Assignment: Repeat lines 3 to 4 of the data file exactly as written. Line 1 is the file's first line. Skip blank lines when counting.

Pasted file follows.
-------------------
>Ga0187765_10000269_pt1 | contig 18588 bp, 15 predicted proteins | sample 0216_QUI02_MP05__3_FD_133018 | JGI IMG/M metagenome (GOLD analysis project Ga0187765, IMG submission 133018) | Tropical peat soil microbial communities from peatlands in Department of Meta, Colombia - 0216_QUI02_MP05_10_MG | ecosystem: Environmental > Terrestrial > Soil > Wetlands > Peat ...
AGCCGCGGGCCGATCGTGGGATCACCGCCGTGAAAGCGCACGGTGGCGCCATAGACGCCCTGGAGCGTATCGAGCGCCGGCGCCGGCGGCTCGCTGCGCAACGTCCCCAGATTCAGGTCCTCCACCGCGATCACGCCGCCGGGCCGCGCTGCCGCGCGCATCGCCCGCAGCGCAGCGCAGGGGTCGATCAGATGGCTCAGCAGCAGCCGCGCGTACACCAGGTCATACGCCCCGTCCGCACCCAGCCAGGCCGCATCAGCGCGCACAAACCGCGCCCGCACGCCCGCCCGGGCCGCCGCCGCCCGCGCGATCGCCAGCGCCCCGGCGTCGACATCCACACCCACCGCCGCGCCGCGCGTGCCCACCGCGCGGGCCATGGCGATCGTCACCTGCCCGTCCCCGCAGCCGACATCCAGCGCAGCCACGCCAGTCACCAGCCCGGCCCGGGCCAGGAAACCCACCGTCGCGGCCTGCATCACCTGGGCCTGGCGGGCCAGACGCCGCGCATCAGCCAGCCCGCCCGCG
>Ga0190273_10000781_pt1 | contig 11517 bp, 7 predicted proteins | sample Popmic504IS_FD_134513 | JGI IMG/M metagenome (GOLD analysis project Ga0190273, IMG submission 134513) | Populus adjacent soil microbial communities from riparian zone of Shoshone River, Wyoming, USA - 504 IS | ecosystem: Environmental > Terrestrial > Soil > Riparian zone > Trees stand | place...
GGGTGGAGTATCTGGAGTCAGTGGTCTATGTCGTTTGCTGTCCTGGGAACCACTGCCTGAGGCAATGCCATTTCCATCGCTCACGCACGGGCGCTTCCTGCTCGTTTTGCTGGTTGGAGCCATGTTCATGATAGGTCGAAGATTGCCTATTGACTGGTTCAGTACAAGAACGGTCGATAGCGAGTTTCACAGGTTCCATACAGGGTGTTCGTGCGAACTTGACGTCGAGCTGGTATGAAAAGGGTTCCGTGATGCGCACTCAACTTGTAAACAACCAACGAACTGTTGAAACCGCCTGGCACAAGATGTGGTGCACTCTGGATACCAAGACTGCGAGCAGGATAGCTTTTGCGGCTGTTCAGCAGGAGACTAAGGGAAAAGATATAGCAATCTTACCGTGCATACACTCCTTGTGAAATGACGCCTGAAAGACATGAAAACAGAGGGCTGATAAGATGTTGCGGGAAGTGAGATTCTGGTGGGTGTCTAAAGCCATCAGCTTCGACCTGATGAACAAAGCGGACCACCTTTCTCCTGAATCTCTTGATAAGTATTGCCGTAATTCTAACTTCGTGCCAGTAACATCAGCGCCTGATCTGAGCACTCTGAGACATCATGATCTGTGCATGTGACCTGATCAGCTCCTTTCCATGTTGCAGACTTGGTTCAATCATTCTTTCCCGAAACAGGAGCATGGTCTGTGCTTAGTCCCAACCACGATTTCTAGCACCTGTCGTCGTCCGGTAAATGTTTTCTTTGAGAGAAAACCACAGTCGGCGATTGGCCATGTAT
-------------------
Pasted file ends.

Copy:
>Ga0190273_10000781_pt1 | contig 11517 bp, 7 predicted proteins | sample Popmic504IS_FD_134513 | JGI IMG/M metagenome (GOLD analysis project Ga0190273, IMG submission 134513) | Populus adjacent soil microbial communities from riparian zone of Shoshone River, Wyoming, USA - 504 IS | ecosystem: Environmental > Terrestrial > Soil > Riparian zone > Trees stand | place...
GGGTGGAGTATCTGGAGTCAGTGGTCTATGTCGTTTGCTGTCCTGGGAACCACTGCCTGAGGCAATGCCATTTCCATCGCTCACGCACGGGCGCTTCCTGCTCGTTTTGCTGGTTGGAGCCATGTTCATGATAGGTCGAAGATTGCCTATTGACTGGTTCAGTACAAGAACGGTCGATAGCGAGTTTCACAGGTTCCATACAGGGTGTTCGTGCGAACTTGACGTCGAGCTGGTATGAAAAGGGTTCCGTGATGCGCACTCAACTTGTAAACAACCAACGAACTGTTGAAACCGCCTGGCACAAGATGTGGTGCACTCTGGATACCAAGACTGCGAGCAGGATAGCTTTTGCGGCTGTTCAGCAGGAGACTAAGGGAAAAGATATAGCAATCTTACCGTGCATACACTCCTTGTGAAATGACGCCTGAAAGACATGAAAACAGAGGGCTGATAAGATGTTGCGGGAAGTGAGATTCTGGTGGGTGTCTAAAGCCATCAGCTTCGACCTGATGAACAAAGCGGACCACCTTTCTCCTGAATCTCTTGATAAGTATTGCCGTAATTCTAACTTCGTGCCAGTAACATCAGCGCCTGATCTGAGCACTCTGAGACATCATGATCTGTGCATGTGACCTGATCAGCTCCTTTCCATGTTGCAGACTTGGTTCAATCATTCTTTCCCGAAACAGGAGCATGGTCTGTGCTTAGTCCCAACCACGATTTCTAGCACCTGTCGTCGTCCGGTAAATGTTTTCTTTGAGAGAAAACCACAGTCGGCGATTGGCCATGTAT